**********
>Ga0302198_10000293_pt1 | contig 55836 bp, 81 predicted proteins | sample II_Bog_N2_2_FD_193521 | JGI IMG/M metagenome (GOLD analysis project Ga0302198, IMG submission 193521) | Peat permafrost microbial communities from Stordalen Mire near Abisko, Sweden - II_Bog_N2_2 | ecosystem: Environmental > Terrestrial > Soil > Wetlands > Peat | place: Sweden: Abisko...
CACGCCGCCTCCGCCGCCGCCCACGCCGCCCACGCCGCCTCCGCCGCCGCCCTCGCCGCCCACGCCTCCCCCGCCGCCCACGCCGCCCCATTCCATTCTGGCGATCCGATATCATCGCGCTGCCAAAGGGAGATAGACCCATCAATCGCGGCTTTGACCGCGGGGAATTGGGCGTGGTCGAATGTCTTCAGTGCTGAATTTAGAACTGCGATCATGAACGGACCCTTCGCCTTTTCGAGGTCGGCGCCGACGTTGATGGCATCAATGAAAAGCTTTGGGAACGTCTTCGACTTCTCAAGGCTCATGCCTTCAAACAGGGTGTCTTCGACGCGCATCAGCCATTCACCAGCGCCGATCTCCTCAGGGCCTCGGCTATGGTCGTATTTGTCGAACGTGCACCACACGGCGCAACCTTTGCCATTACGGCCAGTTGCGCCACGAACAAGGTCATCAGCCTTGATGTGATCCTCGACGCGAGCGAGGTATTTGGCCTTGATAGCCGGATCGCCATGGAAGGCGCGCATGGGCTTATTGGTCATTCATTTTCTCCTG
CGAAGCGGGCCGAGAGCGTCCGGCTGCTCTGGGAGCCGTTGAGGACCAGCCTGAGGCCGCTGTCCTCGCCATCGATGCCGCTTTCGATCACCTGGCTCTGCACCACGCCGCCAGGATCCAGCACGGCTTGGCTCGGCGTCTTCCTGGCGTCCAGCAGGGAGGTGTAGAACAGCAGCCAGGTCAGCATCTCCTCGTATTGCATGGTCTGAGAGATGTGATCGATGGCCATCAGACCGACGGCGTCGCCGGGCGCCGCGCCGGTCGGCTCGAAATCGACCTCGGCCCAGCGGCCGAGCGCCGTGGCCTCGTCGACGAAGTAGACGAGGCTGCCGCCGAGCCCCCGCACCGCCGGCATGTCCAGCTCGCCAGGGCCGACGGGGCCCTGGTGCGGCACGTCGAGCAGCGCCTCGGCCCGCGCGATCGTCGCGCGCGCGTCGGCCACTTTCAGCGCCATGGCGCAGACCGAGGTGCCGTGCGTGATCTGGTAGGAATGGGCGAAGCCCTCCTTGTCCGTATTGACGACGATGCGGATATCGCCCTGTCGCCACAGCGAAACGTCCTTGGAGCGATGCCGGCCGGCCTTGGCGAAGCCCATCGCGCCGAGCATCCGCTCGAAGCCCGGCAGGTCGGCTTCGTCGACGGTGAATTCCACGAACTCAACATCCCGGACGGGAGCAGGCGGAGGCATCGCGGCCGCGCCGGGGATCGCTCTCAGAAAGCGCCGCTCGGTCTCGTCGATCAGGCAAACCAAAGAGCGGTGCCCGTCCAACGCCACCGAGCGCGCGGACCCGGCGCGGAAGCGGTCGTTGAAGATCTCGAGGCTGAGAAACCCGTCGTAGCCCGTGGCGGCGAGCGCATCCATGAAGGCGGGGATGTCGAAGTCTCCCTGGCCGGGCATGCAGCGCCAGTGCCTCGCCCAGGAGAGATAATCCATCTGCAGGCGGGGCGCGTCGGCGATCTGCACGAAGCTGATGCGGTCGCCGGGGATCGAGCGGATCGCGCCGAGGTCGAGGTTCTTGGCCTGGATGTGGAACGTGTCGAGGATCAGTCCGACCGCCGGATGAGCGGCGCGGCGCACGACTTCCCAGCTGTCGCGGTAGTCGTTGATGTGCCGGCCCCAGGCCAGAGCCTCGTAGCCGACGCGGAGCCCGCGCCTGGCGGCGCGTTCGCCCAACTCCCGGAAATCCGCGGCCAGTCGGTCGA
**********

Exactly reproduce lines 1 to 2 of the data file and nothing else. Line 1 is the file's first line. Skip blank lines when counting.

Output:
>Ga0302198_10000293_pt1 | contig 55836 bp, 81 predicted proteins | sample II_Bog_N2_2_FD_193521 | JGI IMG/M metagenome (GOLD analysis project Ga0302198, IMG submission 193521) | Peat permafrost microbial communities from Stordalen Mire near Abisko, Sweden - II_Bog_N2_2 | ecosystem: Environmental > Terrestrial > Soil > Wetlands > Peat | place: Sweden: Abisko...
CACGCCGCCTCCGCCGCCGCCCACGCCGCCCACGCCGCCTCCGCCGCCGCCCTCGCCGCCCACGCCTCCCCCGCCGCCCACGCCGCCCCATTCCATTCTGGCGATCCGATATCATCGCGCTGCCAAAGGGAGATAGACCCATCAATCGCGGCTTTGACCGCGGGGAATTGGGCGTGGTCGAATGTCTTCAGTGCTGAATTTAGAACTGCGATCATGAACGGACCCTTCGCCTTTTCGAGGTCGGCGCCGACGTTGATGGCATCAATGAAAAGCTTTGGGAACGTCTTCGACTTCTCAAGGCTCATGCCTTCAAACAGGGTGTCTTCGACGCGCATCAGCCATTCACCAGCGCCGATCTCCTCAGGGCCTCGGCTATGGTCGTATTTGTCGAACGTGCACCACACGGCGCAACCTTTGCCATTACGGCCAGTTGCGCCACGAACAAGGTCATCAGCCTTGATGTGATCCTCGACGCGAGCGAGGTATTTGGCCTTGATAGCCGGATCGCCATGGAAGGCGCGCATGGGCTTATTGGTCATTCATTTTCTCCTG